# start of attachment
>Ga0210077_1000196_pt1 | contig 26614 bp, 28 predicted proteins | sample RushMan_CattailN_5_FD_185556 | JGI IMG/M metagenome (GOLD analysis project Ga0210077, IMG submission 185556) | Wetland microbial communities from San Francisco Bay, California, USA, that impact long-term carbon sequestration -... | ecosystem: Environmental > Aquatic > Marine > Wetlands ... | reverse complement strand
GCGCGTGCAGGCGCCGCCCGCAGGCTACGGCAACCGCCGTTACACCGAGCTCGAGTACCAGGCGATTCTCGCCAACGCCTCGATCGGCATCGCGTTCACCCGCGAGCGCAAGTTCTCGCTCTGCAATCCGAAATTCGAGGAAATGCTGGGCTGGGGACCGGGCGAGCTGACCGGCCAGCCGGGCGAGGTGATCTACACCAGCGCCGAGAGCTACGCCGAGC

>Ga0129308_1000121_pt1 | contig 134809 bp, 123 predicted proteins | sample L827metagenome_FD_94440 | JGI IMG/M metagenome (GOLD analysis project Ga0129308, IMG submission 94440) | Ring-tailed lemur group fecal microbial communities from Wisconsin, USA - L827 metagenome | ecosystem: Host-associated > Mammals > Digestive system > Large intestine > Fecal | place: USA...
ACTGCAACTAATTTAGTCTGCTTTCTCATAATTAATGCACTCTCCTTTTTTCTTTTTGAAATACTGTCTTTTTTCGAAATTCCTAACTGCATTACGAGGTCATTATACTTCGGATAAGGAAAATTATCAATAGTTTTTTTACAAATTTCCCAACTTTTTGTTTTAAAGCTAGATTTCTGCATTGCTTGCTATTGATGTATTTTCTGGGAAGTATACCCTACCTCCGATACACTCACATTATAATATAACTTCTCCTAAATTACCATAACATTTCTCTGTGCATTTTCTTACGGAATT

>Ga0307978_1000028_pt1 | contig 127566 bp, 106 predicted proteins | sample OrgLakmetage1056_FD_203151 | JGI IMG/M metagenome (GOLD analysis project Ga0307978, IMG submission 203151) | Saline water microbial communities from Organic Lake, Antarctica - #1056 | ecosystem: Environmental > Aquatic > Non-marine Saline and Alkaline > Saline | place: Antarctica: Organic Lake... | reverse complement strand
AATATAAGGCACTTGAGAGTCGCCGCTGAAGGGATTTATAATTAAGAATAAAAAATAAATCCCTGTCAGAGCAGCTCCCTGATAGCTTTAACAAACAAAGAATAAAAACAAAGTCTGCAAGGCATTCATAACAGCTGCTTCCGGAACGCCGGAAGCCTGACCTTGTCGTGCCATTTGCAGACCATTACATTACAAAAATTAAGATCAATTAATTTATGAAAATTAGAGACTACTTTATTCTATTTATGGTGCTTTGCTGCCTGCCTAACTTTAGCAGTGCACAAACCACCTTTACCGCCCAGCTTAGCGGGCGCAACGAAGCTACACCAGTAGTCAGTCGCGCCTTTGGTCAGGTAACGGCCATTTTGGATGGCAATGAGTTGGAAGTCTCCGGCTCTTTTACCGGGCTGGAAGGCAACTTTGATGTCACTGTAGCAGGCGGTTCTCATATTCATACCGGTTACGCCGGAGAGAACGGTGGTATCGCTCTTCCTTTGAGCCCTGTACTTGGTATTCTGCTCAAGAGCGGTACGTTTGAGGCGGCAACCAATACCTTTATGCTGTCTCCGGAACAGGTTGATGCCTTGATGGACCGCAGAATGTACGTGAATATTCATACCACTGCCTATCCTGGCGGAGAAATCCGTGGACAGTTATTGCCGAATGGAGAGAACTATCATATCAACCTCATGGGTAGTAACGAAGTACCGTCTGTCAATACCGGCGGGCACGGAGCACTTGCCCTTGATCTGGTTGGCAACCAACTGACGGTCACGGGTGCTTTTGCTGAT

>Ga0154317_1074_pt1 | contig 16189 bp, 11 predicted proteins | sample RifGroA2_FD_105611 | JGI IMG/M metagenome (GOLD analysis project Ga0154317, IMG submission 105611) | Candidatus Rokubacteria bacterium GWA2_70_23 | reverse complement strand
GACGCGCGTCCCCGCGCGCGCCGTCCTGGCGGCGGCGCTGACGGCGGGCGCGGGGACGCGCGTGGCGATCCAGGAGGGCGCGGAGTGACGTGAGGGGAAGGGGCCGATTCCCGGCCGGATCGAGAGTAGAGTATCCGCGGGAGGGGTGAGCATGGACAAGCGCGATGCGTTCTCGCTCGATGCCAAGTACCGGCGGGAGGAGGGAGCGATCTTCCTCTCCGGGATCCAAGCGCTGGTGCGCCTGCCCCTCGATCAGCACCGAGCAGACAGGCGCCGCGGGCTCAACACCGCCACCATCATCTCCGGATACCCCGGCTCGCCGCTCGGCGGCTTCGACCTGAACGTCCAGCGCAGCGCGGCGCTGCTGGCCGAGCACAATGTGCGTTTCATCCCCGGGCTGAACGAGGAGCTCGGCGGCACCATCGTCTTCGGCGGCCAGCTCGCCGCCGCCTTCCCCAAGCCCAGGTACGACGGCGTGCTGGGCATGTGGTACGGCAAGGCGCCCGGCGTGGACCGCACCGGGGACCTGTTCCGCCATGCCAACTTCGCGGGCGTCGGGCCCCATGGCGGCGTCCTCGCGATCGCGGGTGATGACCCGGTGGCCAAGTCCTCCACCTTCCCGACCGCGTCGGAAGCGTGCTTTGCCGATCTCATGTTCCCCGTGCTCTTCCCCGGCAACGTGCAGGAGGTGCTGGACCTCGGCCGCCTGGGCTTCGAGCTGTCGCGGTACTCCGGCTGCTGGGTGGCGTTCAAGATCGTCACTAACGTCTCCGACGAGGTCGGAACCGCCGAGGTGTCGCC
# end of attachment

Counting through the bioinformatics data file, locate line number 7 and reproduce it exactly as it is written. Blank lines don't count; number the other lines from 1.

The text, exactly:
>Ga0154317_1074_pt1 | contig 16189 bp, 11 predicted proteins | sample RifGroA2_FD_105611 | JGI IMG/M metagenome (GOLD analysis project Ga0154317, IMG submission 105611) | Candidatus Rokubacteria bacterium GWA2_70_23 | reverse complement strand